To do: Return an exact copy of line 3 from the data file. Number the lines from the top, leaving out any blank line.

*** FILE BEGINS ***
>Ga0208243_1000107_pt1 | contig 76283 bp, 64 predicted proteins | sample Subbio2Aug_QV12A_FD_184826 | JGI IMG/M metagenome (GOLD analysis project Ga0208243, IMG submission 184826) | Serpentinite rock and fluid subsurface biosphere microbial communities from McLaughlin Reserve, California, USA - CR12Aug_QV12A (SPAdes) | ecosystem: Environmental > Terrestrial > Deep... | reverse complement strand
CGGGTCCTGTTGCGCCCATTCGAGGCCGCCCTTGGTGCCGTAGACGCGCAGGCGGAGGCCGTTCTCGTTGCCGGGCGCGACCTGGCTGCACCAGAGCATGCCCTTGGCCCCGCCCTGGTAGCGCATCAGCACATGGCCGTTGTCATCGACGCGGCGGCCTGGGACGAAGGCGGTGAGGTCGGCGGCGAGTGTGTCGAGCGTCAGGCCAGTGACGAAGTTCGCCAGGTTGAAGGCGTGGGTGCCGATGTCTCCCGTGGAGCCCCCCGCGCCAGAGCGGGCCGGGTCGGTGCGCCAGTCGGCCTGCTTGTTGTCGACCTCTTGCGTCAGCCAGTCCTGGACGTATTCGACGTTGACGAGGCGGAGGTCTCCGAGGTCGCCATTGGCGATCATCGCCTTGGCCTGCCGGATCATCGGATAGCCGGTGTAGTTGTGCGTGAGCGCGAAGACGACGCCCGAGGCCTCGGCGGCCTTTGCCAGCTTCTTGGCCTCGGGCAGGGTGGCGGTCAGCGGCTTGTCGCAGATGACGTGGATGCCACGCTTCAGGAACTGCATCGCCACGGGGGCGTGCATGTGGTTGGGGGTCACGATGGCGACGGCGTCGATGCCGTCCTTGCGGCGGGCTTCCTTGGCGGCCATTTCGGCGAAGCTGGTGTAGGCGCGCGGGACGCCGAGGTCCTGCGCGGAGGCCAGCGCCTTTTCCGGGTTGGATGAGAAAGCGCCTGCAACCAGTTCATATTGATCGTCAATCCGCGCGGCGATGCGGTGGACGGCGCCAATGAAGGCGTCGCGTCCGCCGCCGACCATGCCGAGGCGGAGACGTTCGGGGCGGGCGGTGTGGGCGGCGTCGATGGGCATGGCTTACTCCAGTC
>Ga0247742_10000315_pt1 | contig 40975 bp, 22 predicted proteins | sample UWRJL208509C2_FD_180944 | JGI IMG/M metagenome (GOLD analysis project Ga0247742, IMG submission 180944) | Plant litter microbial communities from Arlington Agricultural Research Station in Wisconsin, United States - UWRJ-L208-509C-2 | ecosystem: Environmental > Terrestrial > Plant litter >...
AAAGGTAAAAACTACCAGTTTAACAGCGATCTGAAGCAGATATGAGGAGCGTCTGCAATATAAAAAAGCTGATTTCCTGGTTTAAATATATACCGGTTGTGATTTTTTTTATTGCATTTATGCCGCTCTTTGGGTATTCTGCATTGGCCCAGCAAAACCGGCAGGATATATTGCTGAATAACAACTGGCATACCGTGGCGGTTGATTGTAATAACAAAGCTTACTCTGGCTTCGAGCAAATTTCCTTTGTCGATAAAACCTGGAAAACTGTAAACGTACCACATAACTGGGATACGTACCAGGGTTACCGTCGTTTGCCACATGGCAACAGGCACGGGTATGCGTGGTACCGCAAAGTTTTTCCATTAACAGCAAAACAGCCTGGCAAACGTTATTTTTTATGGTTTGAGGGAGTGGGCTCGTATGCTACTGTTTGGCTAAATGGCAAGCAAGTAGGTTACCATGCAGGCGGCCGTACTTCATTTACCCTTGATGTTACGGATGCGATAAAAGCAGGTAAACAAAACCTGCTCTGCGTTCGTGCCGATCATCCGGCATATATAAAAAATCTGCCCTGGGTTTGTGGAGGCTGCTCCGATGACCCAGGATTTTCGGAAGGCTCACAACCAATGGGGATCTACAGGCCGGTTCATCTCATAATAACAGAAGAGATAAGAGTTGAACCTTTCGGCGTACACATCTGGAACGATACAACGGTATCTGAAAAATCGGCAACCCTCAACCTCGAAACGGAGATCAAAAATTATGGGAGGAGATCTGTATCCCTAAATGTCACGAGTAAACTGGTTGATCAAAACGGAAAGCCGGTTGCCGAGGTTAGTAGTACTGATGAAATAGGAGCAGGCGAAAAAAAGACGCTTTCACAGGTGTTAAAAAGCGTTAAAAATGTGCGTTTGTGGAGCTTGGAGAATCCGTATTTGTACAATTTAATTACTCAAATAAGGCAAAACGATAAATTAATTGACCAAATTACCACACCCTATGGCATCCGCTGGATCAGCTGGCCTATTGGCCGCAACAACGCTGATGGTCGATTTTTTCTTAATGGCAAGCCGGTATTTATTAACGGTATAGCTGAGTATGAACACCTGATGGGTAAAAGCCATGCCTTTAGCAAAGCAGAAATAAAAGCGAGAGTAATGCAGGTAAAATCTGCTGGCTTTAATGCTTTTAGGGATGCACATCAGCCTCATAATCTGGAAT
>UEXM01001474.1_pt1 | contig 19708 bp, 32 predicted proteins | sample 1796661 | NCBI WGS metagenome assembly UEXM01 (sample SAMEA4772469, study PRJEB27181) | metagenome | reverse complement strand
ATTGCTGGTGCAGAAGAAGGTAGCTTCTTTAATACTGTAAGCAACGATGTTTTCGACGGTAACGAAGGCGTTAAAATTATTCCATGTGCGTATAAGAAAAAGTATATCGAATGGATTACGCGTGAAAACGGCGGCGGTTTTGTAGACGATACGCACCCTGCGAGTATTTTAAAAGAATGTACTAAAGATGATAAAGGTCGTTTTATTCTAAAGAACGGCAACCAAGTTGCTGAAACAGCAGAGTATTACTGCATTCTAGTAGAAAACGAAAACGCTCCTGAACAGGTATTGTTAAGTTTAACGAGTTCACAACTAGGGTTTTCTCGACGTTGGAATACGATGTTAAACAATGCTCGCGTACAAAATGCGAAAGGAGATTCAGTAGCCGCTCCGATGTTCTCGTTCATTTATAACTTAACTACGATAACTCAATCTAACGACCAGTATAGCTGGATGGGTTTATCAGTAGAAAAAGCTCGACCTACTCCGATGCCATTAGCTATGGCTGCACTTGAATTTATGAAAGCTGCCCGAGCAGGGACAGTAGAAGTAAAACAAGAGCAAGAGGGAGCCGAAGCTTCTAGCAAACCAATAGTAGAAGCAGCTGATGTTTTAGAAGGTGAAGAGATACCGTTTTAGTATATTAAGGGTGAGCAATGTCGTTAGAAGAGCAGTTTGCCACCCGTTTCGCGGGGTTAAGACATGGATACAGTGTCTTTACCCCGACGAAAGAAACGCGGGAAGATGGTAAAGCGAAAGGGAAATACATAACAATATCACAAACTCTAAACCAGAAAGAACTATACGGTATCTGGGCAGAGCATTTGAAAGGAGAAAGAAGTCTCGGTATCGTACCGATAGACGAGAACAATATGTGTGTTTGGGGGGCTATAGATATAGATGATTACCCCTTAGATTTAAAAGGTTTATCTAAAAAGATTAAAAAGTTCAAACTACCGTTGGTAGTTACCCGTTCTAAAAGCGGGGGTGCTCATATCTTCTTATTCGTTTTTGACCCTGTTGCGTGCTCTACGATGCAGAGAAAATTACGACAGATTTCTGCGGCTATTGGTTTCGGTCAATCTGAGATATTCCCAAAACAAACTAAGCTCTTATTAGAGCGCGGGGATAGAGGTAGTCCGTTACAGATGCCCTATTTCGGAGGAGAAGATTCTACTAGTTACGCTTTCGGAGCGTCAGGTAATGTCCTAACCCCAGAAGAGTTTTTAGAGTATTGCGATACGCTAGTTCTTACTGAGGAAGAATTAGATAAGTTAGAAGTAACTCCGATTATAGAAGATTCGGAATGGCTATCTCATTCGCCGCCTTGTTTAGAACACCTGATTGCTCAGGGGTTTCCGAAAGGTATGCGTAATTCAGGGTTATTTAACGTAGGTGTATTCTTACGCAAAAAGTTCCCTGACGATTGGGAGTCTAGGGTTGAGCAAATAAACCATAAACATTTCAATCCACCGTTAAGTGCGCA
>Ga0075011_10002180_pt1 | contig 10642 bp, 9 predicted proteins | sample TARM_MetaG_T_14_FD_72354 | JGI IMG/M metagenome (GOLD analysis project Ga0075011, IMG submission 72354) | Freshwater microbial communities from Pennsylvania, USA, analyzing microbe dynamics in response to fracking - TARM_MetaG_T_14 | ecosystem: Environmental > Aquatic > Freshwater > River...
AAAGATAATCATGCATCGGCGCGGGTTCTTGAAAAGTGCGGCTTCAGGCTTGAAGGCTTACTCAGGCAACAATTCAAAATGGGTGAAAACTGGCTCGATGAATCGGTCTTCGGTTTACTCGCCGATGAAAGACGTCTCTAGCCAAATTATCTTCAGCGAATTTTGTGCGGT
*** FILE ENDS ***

>Ga0247742_10000315_pt1 | contig 40975 bp, 22 predicted proteins | sample UWRJL208509C2_FD_180944 | JGI IMG/M metagenome (GOLD analysis project Ga0247742, IMG submission 180944) | Plant litter microbial communities from Arlington Agricultural Research Station in Wisconsin, United States - UWRJ-L208-509C-2 | ecosystem: Environmental > Terrestrial > Plant litter >...